The experimental COVID-19 vaccine, developed by Moderna Therapeutics, which has recently been demonstrated to have 94% efficacy, helps the human immune system to produce powerful antibodies that can endure for at least three months, according to a study.

Scientists at the National Institute for Allergies and Infectious Diseases (NIAID), which co-developed the vaccine, studied the immune response of more than 30 adult participants, young and old, from the Phase 1, first stage, clinical trial.

The study findings were published in the New England Journal of Medicine.

The antibodies stop the virus called SARS-CoV-2 from invading human cells. The researchers said these antibodies “declined slightly over time, as expected, but they remained elevated in all participants 3 months after the booster vaccination.”

The vaccine candidate, known as mRNA-1273, is administered in two injections, with the second dose given after 28 days of the first dose.

The NIAID experts said the number of antibodies fades over time, but that is not necessarily a cause for concern.

Dr. Anthony Fauci, NIAID Director, and other experts have said it is “very likely that the immune system will remember the virus if re-exposed later on, and then produce new antibodies.”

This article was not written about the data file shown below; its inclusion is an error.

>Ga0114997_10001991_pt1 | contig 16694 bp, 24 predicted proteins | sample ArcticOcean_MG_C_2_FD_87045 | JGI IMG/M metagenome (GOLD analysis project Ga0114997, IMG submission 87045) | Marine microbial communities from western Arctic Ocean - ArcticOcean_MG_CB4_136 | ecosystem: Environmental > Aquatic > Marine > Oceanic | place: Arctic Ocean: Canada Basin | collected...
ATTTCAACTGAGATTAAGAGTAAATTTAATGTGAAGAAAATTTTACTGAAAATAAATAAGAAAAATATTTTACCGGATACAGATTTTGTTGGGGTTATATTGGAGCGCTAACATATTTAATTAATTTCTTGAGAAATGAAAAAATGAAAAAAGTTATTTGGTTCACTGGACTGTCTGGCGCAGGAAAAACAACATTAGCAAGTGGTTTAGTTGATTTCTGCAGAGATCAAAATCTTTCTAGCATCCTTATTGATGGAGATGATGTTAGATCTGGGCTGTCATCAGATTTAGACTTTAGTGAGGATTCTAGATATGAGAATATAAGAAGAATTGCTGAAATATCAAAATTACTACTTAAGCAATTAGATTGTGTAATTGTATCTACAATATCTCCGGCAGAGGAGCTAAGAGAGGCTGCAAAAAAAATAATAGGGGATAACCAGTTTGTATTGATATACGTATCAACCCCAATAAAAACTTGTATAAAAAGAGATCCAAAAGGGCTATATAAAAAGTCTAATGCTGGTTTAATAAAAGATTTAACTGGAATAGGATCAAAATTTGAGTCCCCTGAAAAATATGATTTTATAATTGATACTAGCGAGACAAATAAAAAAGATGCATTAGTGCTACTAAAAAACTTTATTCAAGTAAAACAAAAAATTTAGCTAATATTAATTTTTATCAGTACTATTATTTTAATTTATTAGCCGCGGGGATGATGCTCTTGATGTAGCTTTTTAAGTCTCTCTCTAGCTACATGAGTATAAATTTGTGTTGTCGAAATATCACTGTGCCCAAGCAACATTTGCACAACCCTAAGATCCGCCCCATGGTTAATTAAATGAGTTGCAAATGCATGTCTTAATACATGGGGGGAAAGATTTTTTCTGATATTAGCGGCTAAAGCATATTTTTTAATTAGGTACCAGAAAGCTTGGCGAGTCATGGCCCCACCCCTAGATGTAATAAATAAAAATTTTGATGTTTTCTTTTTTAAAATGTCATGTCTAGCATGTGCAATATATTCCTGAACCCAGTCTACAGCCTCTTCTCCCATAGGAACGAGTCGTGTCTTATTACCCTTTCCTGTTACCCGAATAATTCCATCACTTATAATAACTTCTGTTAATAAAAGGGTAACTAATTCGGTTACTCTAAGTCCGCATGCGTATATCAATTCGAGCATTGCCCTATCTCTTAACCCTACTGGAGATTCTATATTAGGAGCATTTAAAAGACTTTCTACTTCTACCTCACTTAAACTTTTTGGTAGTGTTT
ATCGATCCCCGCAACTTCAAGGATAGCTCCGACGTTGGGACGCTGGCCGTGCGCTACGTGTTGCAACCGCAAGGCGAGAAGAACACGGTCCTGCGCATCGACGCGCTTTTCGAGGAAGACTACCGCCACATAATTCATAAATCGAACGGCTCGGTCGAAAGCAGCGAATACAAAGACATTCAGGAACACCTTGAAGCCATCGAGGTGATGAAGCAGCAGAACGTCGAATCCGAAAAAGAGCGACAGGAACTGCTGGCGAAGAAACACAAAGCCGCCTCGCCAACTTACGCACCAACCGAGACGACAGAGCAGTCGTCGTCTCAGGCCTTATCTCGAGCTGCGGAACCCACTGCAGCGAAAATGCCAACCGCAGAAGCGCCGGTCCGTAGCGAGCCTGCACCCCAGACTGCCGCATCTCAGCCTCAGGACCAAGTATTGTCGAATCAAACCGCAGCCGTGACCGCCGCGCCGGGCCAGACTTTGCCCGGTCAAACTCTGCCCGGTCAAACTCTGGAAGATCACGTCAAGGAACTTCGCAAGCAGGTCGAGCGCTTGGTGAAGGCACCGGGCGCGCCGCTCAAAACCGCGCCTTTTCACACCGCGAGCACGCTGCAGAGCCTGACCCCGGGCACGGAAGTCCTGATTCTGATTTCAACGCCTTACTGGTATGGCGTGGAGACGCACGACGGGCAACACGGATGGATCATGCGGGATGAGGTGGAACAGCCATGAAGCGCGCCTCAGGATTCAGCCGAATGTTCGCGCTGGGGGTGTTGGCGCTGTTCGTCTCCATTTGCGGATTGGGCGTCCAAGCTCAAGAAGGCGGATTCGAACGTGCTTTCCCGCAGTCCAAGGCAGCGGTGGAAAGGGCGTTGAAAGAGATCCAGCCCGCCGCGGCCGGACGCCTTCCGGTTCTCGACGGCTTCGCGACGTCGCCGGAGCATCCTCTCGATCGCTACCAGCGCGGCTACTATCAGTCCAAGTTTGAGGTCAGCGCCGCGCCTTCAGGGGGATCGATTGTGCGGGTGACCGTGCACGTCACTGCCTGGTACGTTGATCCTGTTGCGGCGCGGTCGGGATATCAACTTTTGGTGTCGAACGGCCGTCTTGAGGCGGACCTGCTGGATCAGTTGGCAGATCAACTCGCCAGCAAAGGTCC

The study also showed that the vaccine helped activate a certain type of immune cell that could offer protection, but only larger studies will confirm if this will really be the case.

The U.S. Food and Drug Administration (FDA) will review Moderna’s COVID-19 vaccine on December 17. The company could get the green light for emergency approval soon after.

Another vaccine, developed by Pfizer in association with BioNTech, is also based on the technology used by Moderna, which uses genetic material in the form of mRNA.

The mRNA is covered in a fat molecule and injected into the arm, “where it causes cells inside our muscles to build a surface protein of the coronavirus,” according to Medical Xpress. This eventually tricks the immune system that believes it has been infected with a microbe. And then trains the immune system to produce antibodies when it encounters the actual virus.